Reverse migration has helped shape Hong Kong, where there are now an estimated 300,000 Canadians. But thousands are now crossing the Pacific again and heading back to Canada, as double-reverse migrants, or re-returnees. Graphic: SCMP

Thousands of Hong Kong-born people move back to Canada, once again reversing a migration that has shaped cities across the Pacific

  • Canada’s Hong Kong-born population has increased for the first time since 1996, upending a flow that resulted in 300,000 Canadians living in the autonomous city
  • Academics say political upheaval, personal factors and the ageing of Canadians in Hong Kong are behind the new phenomenon of double-reverse migration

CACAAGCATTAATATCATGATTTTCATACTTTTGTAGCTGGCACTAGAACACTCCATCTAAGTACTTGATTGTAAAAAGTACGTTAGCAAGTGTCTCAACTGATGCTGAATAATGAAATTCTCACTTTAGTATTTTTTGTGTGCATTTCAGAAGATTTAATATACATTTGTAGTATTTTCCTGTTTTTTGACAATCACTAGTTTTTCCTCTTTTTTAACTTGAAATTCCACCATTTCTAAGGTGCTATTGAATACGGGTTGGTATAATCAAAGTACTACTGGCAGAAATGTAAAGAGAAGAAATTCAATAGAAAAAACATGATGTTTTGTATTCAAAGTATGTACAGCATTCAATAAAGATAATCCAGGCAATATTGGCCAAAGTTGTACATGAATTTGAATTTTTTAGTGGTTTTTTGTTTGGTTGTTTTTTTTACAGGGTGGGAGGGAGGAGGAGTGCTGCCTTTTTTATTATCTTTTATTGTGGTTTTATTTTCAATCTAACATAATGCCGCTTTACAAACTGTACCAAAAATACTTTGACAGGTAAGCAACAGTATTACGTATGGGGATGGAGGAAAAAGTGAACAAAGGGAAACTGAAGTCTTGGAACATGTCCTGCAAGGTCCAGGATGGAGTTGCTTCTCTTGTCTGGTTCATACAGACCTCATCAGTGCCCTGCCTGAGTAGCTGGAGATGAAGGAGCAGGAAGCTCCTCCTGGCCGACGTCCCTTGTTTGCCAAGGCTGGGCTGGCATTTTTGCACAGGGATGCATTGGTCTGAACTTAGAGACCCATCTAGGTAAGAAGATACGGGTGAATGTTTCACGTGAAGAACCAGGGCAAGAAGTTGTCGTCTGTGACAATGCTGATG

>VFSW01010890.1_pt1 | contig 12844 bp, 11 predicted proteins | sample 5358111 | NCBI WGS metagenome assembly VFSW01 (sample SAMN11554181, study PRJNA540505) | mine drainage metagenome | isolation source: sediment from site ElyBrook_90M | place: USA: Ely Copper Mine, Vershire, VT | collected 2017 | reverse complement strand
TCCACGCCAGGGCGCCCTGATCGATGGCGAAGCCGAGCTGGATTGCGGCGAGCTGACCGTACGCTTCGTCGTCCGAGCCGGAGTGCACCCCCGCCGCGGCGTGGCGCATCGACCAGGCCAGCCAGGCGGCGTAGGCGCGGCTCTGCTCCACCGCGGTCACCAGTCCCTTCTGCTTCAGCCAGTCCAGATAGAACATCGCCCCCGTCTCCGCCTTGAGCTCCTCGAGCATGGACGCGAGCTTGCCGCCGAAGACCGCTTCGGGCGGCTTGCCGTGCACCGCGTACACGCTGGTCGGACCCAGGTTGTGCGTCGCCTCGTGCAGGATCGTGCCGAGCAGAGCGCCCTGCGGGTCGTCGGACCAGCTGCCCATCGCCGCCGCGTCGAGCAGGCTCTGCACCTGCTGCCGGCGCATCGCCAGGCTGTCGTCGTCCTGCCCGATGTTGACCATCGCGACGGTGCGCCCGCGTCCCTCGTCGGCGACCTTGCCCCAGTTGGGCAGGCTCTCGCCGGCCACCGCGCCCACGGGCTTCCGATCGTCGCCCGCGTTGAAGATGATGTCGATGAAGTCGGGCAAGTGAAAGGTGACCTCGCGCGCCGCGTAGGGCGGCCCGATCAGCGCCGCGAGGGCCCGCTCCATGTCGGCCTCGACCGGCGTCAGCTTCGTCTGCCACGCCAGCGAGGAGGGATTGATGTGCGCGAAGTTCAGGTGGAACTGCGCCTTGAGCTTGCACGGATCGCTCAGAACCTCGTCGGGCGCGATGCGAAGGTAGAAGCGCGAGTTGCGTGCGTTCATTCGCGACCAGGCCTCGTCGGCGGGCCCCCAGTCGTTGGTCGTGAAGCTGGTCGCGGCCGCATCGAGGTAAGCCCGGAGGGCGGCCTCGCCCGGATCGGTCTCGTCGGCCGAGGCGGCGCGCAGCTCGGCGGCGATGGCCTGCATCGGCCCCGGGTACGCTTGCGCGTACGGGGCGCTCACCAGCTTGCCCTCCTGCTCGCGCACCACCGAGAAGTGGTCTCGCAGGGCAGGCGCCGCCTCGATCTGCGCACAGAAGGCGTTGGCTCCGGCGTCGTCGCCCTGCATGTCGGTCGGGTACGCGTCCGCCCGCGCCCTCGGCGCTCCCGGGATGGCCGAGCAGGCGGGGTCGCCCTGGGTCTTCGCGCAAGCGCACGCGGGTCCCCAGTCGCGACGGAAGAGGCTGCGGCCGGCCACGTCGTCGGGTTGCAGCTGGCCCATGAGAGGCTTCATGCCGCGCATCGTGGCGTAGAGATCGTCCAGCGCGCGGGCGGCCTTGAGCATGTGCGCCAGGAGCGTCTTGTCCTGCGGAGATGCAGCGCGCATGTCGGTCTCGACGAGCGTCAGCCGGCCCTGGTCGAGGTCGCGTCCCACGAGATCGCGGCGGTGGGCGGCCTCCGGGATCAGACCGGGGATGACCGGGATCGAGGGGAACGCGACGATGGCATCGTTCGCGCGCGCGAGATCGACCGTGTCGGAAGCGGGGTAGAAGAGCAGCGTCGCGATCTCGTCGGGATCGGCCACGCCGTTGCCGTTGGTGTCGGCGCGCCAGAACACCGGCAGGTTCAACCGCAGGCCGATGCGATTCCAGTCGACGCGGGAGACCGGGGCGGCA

Topic |   Canada

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Reverse migration has helped shape Hong Kong, where there are now an estimated 300,000 Canadians. But thousands are now crossing the Pacific again and heading back to Canada, as double-reverse migrants, or re-returnees. Graphic: SCMP
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Ian Young

Ian Young

Ian Young is the Post's Vancouver correspondent. A journalist for more than 20 years, he worked for Australian newspapers and the London Evening Standard before arriving in Hong Kong in 1997. There he won or shared awards for excellence in investigative reporting and human rights reporting, and the HK News Awards Scoop of the Year. He moved to Canada with his wife in 2010.